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AB 1881 Stimulates Local Governments to Tighten Landscape Laws

Significant changes will be made to local landscaping ordinances throughout California in early 2010. New regulations may vary significantly from city to city, but all will be designed to minimize water consumption associated with landscaping in predictable ways.

Who Will Be Effected?

Cities will be establishing new regulations or guidelines affecting:

  • All projects that require permits, plan checks, design reviews and approvals, including both public and private development projects, and
  • Existing properties undergoing landscape renovations

What Can Be Expected?

The state law requiring outdoor water conservation measures, AB 1881, has some very specific requirements and some general guidance that localities must define or enforce. In general, the policy:

  • recognizes the benefits of landscaping beyond xeriscapes while encouraging efficient use of resources, particularly water, and
  • establishes guidelines for designing, installing and maintaining landscapes that limit overall waste and conserve water.

AB 1881 requires localities to enforce a few specific guidelines, which include:

  • Restricting overhead spray irrigation within 24 inches of a non-permeable surface
  • Requiring drip irrigation or other low volume irrigation on slopes greater than 25 percent
  • Incorporating “smart ET based irrigation controller and planting design… based on plant group hydrozones of water needs” into landscape designs
  • Documenting of irrigation schedules and soil analysis reports

AB 1881 also requires localities to define and enforce regulations that limit the plant palate of landscape designers and architects to low water consumption varieties. Each locality will respond to this call with its own specific guidelines and enforcement mechanisms.

How LA County Is Responding…
In early 2009, the LA County Board of Supervisors created a sub-committee comprised of landscape architects and designers, city planners, and specialists in climate friendly plant material to determine how the county should address AB 1881 requirements. As a member of this committee, Cassy Aoyagi helped define a water-wise plant list for reference by homeowners and landscape professionals.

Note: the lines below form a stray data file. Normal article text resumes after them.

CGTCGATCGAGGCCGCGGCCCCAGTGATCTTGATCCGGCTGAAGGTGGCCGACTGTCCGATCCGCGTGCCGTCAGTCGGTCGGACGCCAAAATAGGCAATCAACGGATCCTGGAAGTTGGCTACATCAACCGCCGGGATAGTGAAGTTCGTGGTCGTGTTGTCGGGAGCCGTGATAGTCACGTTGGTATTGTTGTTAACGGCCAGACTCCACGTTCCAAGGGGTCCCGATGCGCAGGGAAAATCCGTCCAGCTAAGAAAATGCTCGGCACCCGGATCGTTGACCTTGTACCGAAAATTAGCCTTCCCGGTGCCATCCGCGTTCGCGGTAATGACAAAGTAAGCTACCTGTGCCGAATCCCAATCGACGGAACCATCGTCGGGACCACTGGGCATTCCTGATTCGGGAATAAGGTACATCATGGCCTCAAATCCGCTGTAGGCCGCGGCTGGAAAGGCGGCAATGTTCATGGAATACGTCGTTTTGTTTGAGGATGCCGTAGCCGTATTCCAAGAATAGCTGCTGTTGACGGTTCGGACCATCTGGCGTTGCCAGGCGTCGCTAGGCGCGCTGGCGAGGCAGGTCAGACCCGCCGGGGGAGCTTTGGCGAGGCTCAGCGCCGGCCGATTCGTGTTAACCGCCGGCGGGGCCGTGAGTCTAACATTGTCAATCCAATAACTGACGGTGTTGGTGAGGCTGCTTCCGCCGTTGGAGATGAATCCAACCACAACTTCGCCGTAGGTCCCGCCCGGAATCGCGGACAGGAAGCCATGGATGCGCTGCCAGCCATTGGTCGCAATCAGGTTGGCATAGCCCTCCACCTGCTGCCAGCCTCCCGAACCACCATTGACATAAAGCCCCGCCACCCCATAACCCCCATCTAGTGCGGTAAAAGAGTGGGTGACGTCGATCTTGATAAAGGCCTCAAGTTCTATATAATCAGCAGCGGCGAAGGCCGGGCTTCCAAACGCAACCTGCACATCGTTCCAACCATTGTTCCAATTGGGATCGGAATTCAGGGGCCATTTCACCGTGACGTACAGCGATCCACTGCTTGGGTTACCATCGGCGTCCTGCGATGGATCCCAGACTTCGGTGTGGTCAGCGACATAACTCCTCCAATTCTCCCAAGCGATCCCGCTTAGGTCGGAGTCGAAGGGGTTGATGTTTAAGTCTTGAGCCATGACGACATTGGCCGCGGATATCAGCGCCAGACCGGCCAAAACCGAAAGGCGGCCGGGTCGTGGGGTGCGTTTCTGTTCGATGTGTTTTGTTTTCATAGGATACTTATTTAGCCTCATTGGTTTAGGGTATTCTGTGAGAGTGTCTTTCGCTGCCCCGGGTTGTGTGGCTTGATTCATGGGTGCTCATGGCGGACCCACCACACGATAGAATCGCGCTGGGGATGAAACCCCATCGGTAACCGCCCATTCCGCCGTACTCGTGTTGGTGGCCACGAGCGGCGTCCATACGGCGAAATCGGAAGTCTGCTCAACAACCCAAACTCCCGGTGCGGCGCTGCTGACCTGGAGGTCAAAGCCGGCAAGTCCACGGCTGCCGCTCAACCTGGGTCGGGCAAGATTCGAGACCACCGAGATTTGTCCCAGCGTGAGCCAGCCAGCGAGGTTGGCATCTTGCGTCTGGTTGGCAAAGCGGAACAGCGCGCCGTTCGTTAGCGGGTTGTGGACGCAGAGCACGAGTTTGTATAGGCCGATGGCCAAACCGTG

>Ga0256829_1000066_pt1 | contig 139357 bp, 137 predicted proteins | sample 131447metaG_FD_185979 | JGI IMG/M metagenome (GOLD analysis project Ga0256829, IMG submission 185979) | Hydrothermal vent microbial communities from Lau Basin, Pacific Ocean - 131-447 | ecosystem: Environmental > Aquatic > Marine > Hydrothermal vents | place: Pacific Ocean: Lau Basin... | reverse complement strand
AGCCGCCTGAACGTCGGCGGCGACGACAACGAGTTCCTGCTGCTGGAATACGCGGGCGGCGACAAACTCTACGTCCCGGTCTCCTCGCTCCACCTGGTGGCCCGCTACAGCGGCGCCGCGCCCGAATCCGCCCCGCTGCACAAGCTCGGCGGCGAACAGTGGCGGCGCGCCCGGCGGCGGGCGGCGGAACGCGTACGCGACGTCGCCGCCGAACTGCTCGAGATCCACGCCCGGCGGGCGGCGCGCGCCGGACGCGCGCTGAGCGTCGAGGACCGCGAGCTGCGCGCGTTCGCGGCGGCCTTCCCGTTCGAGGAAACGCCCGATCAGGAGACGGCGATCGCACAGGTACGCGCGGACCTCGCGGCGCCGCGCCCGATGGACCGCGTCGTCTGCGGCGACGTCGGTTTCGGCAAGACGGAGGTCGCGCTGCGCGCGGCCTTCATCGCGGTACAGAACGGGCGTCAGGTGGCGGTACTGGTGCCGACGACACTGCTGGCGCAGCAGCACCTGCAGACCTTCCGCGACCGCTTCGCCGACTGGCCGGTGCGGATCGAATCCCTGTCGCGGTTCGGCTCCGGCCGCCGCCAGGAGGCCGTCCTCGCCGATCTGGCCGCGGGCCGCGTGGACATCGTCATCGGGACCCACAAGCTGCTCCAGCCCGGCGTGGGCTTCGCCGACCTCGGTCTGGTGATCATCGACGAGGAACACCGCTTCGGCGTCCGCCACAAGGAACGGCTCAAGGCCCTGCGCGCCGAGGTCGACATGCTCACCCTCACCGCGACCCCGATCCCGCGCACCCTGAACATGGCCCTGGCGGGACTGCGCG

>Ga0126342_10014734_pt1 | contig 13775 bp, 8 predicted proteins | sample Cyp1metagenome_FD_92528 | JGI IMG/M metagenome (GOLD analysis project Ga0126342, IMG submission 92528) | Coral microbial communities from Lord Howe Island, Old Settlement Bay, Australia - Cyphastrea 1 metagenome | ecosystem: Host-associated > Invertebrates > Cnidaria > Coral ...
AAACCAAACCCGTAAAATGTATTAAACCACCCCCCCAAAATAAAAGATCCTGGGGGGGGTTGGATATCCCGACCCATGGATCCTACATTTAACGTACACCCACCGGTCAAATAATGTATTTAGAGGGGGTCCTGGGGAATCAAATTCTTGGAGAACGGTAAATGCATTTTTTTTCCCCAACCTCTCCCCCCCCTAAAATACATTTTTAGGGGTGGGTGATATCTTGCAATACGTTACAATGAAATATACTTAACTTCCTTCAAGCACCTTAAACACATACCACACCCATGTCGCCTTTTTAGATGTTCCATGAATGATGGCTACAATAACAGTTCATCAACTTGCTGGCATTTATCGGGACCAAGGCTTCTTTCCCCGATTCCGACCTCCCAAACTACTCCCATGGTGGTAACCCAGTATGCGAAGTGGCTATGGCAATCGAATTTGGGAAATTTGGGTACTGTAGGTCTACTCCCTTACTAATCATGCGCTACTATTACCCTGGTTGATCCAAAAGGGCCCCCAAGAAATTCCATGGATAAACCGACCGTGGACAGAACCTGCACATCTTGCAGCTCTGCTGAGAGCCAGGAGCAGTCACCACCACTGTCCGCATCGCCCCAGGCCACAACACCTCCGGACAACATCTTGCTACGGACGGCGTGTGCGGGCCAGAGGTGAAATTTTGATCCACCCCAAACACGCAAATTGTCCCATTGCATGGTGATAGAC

Changes AB1881 will likely stimulate in L.A. County and its municipalities include:

  • Restricted plant palates for residential remodels and new construction on landscaped areas larger than 2500 square feet and existing homes “undergoing changeover” with landscaped areas of more than 5000 square feet
  • Inspection and approval of landscaping plans and construction by municipal planning departments
  • Escalating water rates and waste removal charges for high volume consumers
  • More rebates and incentives for sustainable landscaping

When Will New Regulations Be in Place?

Each city is required to enact measures by January 31, 2010 and communicate their compliance to the California Department of Water Resources by February of 2010.

Why the New Regulations?

While the well-publicized limits to the Southern California water supply inspired many changes in water use guidelines and pricing in 2009, the new regulations are far from a crisis reaction. The impetus behind the coming regulations dates back more than 20 years. In 1990, in the midst of a 5-year drought, then-Governor Pete Wilson signed AB 325, requiring localities to enact and enforce water efficient landscaping ordinances by 2010. Ten years later, a report commissioned by the California Urban Water Agencies analyzed the ordinance’s efficacy and included extensive stakeholder interviews. AB 1881 resulted from this report and was designed to close the loopholes revealed in the study.

How Should We Prepare?

FormLA Landscaping has created vibrant and distinctive landscapes that exceed AB1881 standards for more than 10 years. These steps can help you make sure your landscape is also compliant:

  • Have your irrigation system audited and make updates
  • Look for areas where your hardscape can be made permeable
  • Replace your lawn with a native meadow or native plants
  • Replace your thirstiest plants with a wet to dry exchange substitute
  • Add mulch to retain moisture in the soil
  • Sweep instead of hosing hardscapes

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